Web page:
In the TT RPG world, there's the trope of the socially awkward person who insists on recounting, in detail, the exploits of his/her character to anyone and everyone. The sad thing about the trope isn't the character or the person's excitement about their game; it's the tone-deaf assumption that the listener/victim cares more than basic politeness requires.

    My brother-in-law plays rugby. It's probably one of the most important things in his life. It's gotten him into shape, a network of friends, and an activity that he enjoys dedicating most of his life to. That's great. He needs to learn that that's about all he needs to share about it, though: hours of relegating minutae about the wild and crazy folks he plays with becomes interesting to only one person in the conversation pretty quickly.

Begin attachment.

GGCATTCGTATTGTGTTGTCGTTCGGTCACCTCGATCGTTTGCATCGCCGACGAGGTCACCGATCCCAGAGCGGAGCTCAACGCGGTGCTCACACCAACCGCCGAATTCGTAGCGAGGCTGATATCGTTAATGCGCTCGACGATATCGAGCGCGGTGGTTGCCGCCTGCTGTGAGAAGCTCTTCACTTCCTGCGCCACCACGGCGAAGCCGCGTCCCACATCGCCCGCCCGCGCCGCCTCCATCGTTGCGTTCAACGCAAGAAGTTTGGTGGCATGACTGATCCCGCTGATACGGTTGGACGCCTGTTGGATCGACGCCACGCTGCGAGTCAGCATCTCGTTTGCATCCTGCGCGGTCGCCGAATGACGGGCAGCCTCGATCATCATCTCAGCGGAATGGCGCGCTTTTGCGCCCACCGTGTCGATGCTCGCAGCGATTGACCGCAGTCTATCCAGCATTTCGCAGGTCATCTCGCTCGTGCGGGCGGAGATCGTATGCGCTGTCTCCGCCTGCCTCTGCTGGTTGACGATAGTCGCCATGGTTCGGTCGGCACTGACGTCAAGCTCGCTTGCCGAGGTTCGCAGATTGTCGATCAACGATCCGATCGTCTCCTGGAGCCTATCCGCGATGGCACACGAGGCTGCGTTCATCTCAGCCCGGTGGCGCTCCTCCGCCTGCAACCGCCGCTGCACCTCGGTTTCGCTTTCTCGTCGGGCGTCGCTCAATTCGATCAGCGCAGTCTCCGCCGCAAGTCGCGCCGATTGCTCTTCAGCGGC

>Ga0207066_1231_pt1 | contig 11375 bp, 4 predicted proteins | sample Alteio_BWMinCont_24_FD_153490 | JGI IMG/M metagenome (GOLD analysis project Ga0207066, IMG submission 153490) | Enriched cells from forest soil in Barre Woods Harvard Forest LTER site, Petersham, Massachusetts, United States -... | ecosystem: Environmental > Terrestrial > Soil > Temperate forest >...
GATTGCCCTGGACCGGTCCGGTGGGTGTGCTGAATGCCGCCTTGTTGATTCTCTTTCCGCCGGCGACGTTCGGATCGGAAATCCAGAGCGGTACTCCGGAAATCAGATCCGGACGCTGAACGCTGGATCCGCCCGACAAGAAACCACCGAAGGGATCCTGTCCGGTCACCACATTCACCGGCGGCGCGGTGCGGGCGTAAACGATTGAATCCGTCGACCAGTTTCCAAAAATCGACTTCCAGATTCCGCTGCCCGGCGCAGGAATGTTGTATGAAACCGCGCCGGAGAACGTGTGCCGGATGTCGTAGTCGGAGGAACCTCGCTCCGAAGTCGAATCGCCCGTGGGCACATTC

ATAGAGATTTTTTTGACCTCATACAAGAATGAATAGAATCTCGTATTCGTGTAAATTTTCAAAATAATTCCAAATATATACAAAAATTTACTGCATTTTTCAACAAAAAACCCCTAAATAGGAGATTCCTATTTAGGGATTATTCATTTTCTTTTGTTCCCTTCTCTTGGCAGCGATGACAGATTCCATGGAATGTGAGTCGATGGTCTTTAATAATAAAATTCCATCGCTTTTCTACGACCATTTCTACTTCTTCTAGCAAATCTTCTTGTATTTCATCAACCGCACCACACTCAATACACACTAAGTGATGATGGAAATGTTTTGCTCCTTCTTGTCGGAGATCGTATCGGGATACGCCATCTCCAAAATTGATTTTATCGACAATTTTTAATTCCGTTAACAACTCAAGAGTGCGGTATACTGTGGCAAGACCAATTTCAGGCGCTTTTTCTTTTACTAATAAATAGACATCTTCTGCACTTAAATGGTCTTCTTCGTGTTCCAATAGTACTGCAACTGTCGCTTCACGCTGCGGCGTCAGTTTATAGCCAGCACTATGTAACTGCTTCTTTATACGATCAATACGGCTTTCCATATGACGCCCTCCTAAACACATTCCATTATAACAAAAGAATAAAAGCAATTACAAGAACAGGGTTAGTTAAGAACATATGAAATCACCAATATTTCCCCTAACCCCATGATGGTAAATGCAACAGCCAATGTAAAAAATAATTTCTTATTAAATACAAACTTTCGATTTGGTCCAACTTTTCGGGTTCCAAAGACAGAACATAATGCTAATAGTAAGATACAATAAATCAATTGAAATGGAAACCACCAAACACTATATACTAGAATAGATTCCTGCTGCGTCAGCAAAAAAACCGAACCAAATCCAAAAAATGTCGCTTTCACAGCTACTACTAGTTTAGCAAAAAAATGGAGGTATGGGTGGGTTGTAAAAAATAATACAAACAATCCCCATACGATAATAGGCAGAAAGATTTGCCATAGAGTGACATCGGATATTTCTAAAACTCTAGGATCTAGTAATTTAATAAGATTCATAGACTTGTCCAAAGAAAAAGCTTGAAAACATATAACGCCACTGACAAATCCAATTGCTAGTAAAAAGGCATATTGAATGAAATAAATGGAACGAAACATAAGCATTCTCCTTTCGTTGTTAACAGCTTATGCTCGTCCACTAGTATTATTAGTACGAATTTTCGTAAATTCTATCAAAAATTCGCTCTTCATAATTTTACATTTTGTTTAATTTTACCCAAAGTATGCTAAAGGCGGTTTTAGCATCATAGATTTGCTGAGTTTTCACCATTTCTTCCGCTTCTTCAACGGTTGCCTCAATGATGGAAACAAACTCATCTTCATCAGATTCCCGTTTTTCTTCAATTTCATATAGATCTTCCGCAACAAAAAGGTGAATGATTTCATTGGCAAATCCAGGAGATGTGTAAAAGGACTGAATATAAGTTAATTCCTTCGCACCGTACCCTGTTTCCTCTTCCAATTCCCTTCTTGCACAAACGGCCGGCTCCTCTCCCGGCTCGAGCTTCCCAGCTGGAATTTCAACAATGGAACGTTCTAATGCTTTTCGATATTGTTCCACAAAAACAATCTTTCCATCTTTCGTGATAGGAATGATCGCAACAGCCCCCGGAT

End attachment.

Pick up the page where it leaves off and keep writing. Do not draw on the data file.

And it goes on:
So, I've got no shame: but I totally get that most people just don't care and I respect that.

  6. Try going through High School playing 40k... ugh now that's an experience I don't want to repeat in a hurry.
    I still remember the time when I was inside my FLGS, when a kid from my school walked past. What was initially shock turned into glee and from that moment onwards, I knew my reputation was gone....

    Then another one of my friends who was into the hobby used to buy things for me, as I would have to travel for around 30 minutes to get to the store, being much easier to just give him the money, purchases which he would carry throughout the entire school and multiple classes to present me box sets like the old Daemonettes in public view... It didn't help that it was an all boys school either.

    Ahhh, the days of high school, how I don't miss them.
    Uni was far better as the Wargaming club didn't get much negative attention, mostly being directed at the Sci Fi club, who were in the process of building a scale model of the TARDIS, ironically, an impossible task for any of you Dr. Who fans out there; I'm sure I'm not the only one!